What You'll Learn
- Why might some kids clash with their teachers?
- How can parents help kids resolve conflicts with teachers?
- When should you step in and talk to the teacher directly?
Teachers can have a big impact on kids. And usually that’s great! But when your child is having trouble with a teacher it can be very upsetting. Trouble with teachers can leave kids feeling hurt or anxious. Kids might worry that their teacher’s frustration means they’re a bad kid or a bad student.
Kids with learning issues often hear feedback as criticism. For example, your child’s teacher says: “Your essay had a lot of great ideas. But it seems like you had some trouble organizing them.” Your child hears: “This essay was a mess. You’re a bad student.” Learning issues, anxiety and ADHD can also lead to real problems at school. Behaviors like forgetting to hand in homework or acting out in class can be troubling for teachers. And kids may sense their frustration.
Parents can help by taking kids’ troubles seriously and helping them build skills to manage the situation. If your child is having trouble with a teacher, listen and validate their feelings. For example, instead of saying, “ I’m sure she likes you!” try: “That’s such a hard feeling! I’m glad you told me.”
Once your child is comfortable, help them reflect on the situation. Asking gentle, guiding questions can help. For example, “How did that make you feel? “Why do you think that happened?” “Has that happened before?” Help your child understand and name their feelings. For example, if your child reports their teacher called them out in class for being loud, you could say, “I wonder if that made you feel embarrassed.” Giving kids space to talk about how they’re feeling will help you, and your child, understand more about what’s going on.
When you and your child are ready, work together to make a plan. Help your child use their self-awareness to think of solutions. For example, if your child got in trouble for talking to a friend in class you could say, “I noticed that Mr. Tan often tells you to quiet down when sit with Jayden. What could we do about that?”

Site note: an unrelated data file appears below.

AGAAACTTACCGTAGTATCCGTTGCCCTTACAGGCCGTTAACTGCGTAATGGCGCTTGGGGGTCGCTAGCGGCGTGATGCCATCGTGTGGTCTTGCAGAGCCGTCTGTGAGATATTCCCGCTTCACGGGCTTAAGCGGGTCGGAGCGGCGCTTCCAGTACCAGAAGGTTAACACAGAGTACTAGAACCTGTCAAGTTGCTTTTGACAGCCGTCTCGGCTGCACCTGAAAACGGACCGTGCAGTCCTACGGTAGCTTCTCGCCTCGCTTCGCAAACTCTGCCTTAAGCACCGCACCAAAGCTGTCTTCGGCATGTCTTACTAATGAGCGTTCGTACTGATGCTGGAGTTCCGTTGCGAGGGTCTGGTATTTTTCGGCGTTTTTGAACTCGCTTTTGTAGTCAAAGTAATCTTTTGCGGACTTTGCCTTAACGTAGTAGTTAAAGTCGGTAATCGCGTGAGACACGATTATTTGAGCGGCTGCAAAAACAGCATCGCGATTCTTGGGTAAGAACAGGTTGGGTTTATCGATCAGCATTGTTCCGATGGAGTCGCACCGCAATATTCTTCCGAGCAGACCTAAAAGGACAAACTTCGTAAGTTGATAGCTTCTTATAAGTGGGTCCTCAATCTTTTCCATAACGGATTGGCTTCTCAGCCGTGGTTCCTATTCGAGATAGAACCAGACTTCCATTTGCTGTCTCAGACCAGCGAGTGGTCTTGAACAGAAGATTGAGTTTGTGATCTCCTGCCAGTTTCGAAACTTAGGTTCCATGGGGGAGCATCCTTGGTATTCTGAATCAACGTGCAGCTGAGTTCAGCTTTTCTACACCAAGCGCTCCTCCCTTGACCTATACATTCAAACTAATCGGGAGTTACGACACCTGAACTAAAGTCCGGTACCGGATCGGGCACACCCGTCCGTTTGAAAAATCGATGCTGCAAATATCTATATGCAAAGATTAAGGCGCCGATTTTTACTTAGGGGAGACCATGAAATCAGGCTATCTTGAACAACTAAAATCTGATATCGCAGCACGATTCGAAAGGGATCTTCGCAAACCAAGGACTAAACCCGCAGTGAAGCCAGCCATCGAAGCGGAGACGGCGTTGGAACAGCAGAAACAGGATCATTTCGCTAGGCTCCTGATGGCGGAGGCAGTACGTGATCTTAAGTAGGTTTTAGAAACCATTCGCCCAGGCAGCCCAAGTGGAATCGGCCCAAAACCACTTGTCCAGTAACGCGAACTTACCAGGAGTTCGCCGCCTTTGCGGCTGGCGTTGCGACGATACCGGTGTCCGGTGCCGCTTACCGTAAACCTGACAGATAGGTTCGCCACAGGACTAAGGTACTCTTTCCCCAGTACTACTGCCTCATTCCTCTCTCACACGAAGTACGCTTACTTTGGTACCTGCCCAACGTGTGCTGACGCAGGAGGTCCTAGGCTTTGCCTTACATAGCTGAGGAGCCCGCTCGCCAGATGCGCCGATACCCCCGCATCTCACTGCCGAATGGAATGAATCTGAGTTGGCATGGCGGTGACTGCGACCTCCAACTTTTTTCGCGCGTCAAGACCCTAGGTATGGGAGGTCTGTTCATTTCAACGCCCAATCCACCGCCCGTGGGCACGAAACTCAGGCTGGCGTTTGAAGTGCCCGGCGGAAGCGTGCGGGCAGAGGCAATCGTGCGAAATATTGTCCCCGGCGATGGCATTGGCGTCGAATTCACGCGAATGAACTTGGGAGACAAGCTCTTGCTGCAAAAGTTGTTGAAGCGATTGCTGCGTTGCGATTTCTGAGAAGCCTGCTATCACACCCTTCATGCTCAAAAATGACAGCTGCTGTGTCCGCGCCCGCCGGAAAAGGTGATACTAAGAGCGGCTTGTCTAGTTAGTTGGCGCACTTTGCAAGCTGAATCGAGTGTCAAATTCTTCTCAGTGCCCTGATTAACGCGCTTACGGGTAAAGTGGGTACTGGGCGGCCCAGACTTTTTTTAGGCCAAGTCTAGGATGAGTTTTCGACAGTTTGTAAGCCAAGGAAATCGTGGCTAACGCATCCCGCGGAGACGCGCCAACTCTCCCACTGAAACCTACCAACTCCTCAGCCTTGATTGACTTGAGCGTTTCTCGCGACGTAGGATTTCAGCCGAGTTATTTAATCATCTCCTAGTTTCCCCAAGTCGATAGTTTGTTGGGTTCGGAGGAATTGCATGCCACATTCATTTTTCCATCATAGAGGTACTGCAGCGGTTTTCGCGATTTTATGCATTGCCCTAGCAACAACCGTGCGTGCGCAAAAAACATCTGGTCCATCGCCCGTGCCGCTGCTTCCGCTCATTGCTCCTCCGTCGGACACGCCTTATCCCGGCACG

Work out a script your child can use with their teacher next time there’s a problem. For example: “Drawing helps me stay focused. I know it doesn’t look like I’m paying attention, but I am.”
If your child has an ongoing issue with a teacher, reach out and ask to meet. Let the teacher know how your child is feeling. Be patient. Make sure the teacher knows that you’re there to find a solution, not just vent. Asking questions can help. For example: “What accommodations might be helpful?” “Are there any interventions we can try at home?”
Trouble with teachers is a problem as old as school itself. So when your child comes home insisting that that their teacher hates them, it’s tempting to write off their complaints.
But for kids who may already be feeling less-than-confident at school (especially those with ADHD or learning differences), teacher difficulties can be real problem. Kids may feel hurt or anxious about how their teacher treats them. Or they might read a teacher’s frustration as confirmation that they’re a bad student, or even a bad kid. But parents can help by taking kids’ teacher woes seriously, and helping them build the skills they need to manage the situation.
Take it seriously
When kids express big feelings or concerns, it’s important to take them seriously. Saying “my teacher hates me!” might sound a little over-the-top but it’s important to remember that, to your child, that feeling is very real and very upsetting. If your child mentions they’re having trouble with a teacher, they’re first and foremost asking to feel heard and understood. Instead of saying “Oh I’m sure she likes you!” try saying: “Ugh. That’s such a hard feeling! I’m glad you told me.”
Some things to consider during this conversation with your child:
- Kids with ADHD, anxiety or learning issues are more likely to hear even mild feedback as heavy criticism. For example, your child’s teacher says: “Your essay had a lot of great ideas, but it seems like you had some trouble organizing them.” Your child hears: “This essay was a mess. You’re a bad student.”
- Your child is probably (sort of) right, at least in sensing the teacher’s frustration. Teachers are only human, and working with children with mental health, learning and behavioral issues can be challenging. The problems these issues cause — missing assignments, acting out in class, not paying attention — can lead to negative feedback(“Please sit down!”) and make the child-teacher relationship feel strained. Does this mean your child’s teacher “hates” them? No. But your child might be picking up on the teacher’s reactions to their behavior and interpreting them as dislike.